Hundreds of firefighters are patrolling the hills at Camp Pendleton this week for the base’s annual Wildland Fire School. It helps that the U.S. Marine Corps base can burn thousands of acres without threatening any homes or buildings.
“This is a really unique area where we could actually put literal fire on the ground and actually go out and go chase it,” Camp Pendleton Fire Captain Luis Gonzalez said.
“It’s really important," Poway Fire Engineer David Legaspi said. "It’s all about preparedness."
The increasing drought conditions throughout California are of particular concern to all of the firefighters.
“This year is already lining up to be a very large fire season,” Gonzalez said.
“Every summer we worry," Legaspi said. "These fires can get pretty big."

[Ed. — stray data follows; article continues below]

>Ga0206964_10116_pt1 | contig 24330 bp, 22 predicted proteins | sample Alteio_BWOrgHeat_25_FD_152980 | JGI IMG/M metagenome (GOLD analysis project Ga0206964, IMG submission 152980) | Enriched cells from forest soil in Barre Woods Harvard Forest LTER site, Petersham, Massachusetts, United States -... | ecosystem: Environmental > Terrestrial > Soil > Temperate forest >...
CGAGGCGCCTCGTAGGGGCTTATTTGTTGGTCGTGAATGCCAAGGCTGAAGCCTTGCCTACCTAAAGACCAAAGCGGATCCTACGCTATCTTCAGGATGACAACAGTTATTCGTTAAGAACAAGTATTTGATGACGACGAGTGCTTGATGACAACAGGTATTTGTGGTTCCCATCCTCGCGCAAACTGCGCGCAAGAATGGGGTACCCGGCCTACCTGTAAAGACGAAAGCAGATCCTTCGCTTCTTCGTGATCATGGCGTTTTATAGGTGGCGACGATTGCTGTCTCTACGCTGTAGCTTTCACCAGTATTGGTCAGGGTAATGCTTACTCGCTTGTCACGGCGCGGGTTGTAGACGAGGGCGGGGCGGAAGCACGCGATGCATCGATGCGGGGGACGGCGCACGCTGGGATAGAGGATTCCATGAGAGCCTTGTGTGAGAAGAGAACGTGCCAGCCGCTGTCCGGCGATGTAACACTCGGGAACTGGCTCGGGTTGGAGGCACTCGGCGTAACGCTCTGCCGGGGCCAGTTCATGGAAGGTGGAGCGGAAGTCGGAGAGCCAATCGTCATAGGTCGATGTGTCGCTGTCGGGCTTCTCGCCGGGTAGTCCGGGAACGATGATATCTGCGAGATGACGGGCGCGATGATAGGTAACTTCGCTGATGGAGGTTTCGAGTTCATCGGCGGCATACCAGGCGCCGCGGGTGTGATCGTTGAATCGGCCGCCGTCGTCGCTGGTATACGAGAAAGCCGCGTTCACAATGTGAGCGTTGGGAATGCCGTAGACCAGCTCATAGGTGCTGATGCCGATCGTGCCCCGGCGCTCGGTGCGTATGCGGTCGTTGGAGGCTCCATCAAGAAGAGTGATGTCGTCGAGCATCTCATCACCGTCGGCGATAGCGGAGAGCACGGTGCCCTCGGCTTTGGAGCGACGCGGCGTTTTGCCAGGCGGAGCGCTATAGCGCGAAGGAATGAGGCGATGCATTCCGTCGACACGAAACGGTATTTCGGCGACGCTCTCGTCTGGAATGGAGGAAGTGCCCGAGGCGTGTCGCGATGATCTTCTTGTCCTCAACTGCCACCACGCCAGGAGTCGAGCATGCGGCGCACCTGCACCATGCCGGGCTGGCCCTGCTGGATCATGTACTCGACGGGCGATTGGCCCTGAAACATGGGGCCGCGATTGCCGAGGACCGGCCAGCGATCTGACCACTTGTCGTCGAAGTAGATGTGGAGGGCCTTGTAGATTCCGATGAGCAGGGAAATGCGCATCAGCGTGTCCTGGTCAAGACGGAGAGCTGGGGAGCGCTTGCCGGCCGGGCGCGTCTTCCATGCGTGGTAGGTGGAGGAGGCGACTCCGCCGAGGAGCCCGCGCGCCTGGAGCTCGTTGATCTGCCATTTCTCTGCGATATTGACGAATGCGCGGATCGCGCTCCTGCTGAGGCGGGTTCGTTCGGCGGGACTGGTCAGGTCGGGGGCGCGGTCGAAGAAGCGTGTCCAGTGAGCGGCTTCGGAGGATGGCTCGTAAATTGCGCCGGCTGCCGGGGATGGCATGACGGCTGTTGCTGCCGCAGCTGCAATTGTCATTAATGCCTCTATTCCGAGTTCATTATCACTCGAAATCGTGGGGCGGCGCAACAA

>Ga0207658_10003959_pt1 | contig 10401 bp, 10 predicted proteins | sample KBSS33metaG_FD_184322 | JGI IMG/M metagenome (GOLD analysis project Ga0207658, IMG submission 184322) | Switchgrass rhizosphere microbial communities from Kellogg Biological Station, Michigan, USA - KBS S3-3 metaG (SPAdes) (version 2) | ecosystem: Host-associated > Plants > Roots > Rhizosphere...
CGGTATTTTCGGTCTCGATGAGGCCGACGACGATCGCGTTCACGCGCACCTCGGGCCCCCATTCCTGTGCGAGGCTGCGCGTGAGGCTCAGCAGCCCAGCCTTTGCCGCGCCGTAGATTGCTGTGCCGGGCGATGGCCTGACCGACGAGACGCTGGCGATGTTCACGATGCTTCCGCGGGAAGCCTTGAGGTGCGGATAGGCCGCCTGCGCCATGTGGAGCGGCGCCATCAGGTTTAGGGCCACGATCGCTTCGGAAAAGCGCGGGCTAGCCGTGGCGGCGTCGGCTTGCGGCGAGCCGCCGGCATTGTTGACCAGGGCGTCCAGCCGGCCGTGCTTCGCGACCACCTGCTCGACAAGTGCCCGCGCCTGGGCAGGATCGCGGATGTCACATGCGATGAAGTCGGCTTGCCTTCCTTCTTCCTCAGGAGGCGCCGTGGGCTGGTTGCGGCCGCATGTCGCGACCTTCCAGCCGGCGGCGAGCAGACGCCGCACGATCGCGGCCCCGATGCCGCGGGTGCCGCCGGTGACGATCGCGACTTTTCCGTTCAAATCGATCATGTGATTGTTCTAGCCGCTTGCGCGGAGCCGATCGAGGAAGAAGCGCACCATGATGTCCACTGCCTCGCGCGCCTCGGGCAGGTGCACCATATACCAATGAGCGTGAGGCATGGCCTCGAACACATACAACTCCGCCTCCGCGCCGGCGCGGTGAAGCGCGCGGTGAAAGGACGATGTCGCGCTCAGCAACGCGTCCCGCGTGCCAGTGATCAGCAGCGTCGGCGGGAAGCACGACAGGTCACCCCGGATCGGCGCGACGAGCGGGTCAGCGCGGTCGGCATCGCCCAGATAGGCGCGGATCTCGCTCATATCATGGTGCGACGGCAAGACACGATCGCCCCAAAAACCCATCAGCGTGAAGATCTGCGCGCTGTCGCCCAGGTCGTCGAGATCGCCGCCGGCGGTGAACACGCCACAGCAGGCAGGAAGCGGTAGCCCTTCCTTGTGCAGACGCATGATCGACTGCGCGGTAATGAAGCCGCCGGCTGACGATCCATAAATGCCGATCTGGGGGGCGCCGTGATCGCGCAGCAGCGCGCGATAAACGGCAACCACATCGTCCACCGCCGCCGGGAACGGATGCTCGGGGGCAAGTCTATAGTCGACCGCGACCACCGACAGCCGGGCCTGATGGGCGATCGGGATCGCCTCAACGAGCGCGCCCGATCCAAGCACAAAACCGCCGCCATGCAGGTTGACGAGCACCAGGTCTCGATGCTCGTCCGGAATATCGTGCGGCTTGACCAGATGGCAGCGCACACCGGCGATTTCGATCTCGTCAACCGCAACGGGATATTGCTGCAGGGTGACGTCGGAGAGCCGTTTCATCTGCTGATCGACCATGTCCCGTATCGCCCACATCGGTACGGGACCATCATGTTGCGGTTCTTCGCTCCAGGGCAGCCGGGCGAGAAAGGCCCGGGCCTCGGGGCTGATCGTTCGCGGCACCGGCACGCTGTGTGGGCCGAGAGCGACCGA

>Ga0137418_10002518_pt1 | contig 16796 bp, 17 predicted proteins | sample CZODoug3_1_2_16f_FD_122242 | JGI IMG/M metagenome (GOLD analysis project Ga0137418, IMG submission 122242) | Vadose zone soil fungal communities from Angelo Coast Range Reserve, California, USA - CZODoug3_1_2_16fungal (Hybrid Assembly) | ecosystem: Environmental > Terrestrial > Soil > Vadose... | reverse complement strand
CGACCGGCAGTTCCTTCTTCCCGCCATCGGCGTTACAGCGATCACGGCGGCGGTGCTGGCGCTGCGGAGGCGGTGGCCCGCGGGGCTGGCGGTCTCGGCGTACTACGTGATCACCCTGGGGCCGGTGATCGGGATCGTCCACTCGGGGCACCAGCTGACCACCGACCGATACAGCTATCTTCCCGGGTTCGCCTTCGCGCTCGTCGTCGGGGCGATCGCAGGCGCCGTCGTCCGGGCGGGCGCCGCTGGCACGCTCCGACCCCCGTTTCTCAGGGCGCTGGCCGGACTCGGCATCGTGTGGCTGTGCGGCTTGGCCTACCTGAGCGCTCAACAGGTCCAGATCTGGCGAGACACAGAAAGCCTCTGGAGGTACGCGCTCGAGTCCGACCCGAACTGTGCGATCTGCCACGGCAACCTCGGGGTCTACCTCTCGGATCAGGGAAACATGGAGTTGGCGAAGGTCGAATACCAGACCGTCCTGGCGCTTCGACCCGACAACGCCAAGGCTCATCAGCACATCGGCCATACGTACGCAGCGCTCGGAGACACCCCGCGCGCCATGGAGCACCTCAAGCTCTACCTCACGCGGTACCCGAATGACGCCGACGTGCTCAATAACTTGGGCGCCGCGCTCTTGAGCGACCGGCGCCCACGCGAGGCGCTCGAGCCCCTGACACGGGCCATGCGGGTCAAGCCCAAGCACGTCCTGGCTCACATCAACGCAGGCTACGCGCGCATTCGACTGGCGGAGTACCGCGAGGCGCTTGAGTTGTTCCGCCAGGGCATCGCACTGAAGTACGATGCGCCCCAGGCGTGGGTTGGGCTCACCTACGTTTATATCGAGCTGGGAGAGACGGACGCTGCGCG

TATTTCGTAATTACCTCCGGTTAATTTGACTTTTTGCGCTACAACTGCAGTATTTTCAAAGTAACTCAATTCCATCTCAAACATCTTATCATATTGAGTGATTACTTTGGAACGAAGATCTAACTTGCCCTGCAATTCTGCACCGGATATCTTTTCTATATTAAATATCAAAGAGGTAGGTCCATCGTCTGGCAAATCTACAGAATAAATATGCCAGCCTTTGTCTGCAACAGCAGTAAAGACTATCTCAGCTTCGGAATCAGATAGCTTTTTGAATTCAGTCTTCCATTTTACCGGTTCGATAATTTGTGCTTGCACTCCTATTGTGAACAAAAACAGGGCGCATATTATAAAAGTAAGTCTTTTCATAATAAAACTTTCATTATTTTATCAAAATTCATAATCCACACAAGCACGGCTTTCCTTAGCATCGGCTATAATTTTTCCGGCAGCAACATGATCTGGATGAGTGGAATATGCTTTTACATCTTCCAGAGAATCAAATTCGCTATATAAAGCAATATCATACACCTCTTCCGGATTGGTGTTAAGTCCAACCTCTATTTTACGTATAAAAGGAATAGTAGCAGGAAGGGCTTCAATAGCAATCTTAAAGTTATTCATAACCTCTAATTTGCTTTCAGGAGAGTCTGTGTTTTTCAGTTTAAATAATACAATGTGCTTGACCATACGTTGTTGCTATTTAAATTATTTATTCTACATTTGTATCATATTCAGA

Which is why hundreds of firefighters are in the middle of the base this week, practicing their attacks on fires and training on how to work with other agencies.
“It really helps us all out with communications,” Gonzalez said.
“If we’re going to make any mistakes, we’re going to make them here,” concluded Legaspi.
Wednesday afternoon, more than a thousand acres burned in a brush fire just east of where the firefighters were training. It was unclear whether that fire was related to the Wildland Fire School.